The best test you can do at home is to heat a small glassful of water to bath temperature (100F/37C) and see if one of the pills dissolves completely in the water. This works because bath temperature is roughly human body temperature and all pills should dissolve in water at human body temperature, however counterfeiters sometimes use talc, dolomite, anhydrite, or gypsum to bind the pill together, and these substances do not dissolve well.
Another test you can do at home is to drop part of the pill in vinegar. If the pills fizzes then that increases the likelihood that it is a fake. This is because the fizzing suggests it contains calcium carbonate as a 'filler'. Although it is used in genuine medicines as well sometimes as a harmless material to bulk out the pill, calcium carbonate is more often used in fakes because it is cheaper than starch (which is the filler ingredient more often used in genuine medicines).
If you have access to a highly sensitive set of scales you could try comparing the weights of different pills in the batch that you have received. If the pills all weigh the same (to within 1%) then that is a good sign; the weight of pills in batches of fake medicines often varies, by as much as 10%.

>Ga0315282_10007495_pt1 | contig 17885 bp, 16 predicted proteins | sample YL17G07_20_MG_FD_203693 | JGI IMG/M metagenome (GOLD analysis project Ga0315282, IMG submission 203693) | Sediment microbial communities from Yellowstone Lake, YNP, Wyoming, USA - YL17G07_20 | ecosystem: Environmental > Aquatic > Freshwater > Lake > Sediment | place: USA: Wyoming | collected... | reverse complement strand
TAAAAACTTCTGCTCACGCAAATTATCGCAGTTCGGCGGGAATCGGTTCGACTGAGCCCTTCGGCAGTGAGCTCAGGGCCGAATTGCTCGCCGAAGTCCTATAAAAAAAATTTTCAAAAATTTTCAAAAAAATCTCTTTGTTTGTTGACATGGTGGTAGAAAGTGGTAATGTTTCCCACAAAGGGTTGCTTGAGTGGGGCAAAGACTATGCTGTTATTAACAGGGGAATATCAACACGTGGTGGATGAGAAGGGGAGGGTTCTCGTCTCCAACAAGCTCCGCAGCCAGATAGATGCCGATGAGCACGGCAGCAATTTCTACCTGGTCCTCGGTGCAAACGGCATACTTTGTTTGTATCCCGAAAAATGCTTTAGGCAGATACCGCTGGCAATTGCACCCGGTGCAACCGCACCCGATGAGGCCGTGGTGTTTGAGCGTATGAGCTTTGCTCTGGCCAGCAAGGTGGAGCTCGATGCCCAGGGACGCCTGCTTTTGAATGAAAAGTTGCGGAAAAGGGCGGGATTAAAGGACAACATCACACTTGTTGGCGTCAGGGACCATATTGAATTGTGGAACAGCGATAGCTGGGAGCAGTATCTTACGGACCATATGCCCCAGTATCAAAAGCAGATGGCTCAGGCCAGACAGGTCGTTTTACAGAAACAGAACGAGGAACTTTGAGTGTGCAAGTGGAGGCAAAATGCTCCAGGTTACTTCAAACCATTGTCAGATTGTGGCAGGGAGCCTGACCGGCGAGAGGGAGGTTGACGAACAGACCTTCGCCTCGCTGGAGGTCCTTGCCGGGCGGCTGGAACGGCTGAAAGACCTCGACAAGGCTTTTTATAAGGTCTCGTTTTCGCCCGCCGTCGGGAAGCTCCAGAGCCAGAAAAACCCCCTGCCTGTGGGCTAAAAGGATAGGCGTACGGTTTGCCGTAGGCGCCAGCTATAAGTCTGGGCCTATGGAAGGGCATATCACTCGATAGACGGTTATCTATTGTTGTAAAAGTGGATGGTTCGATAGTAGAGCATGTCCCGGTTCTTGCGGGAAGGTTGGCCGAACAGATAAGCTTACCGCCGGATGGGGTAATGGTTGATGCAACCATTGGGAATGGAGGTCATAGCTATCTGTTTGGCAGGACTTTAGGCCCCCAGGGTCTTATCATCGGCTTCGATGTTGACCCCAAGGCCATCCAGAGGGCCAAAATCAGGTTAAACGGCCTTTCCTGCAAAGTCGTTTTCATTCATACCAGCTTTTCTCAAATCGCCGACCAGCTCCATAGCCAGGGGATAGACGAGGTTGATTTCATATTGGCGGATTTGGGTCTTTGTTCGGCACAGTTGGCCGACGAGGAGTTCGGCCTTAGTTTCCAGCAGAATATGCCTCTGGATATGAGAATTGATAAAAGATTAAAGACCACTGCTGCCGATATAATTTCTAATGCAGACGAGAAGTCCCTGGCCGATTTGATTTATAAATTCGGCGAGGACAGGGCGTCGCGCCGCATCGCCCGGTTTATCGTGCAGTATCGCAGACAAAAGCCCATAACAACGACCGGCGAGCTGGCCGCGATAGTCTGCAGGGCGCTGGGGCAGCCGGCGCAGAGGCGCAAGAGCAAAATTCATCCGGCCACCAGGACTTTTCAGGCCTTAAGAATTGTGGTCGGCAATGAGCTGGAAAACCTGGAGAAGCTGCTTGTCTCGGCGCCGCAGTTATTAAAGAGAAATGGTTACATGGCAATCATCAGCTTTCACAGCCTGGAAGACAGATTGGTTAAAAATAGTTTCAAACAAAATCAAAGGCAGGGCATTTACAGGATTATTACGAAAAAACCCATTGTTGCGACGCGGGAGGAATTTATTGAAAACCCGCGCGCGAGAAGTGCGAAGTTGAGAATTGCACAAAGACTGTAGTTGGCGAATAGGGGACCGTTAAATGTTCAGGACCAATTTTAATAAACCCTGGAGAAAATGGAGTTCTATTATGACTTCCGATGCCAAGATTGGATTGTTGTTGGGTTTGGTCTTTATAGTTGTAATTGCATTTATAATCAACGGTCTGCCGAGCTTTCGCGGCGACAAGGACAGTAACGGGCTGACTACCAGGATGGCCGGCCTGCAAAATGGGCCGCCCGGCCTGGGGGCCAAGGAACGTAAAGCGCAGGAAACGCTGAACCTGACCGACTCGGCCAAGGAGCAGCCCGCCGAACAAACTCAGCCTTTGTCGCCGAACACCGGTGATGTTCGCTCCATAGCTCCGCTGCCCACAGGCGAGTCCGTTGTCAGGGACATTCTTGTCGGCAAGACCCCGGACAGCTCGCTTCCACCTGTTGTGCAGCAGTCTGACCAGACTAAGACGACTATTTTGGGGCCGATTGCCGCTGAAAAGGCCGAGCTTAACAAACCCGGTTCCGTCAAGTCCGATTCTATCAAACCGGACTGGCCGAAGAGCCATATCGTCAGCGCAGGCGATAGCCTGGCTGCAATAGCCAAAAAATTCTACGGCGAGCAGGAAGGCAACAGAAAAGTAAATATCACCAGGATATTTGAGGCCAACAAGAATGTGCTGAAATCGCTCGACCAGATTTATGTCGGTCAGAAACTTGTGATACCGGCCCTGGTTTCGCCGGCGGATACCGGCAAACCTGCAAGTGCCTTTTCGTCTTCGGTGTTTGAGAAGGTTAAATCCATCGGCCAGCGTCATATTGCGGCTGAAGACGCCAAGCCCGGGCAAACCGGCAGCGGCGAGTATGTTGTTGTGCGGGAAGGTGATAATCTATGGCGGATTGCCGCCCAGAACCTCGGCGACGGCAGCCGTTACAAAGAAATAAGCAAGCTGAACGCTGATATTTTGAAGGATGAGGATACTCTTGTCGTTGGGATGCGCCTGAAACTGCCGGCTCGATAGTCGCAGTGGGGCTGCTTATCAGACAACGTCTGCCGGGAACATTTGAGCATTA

Use the free pill identifier tool on the drugs.com website: Pill Identification Wizard from Drugs.com Type in the shape and color or the imprint code found on the capsules or pills. This is quite an imperfect way to check if the pills are real, because obviously it is easy for forgers to put the correct imprint code on fake medicines, but it will at least help to identify the crudest fakes.
How much of a problem is this when buying medicines online?
“The best 'guesstimate' is that 1% of drugs in the developed world are counterfeit. In developing nations, between 10 and 50% of drugs are thought to be fake.” (Source: Chemical and Engineering News, January 4, 2010 Volume 88, Number 1, pages 27-29)
A lot of medicines bought online are manufactured in developing countries. Also some online pharmacies use "drop shippers" (wholesale companies that also take care of posting the medicines to customers on behalf of the pharmacies) so they don't have much control over the quality of the medicines that they send out, and cannot check easily if the drop shipping company they employ has been buying poor quality medicines from China, for example. For these reasons it pays to be careful in selecting an online pharmacy to order from, and using pharmacyreviewer.com to communicate with others to check which pharmacies are consistently reliable.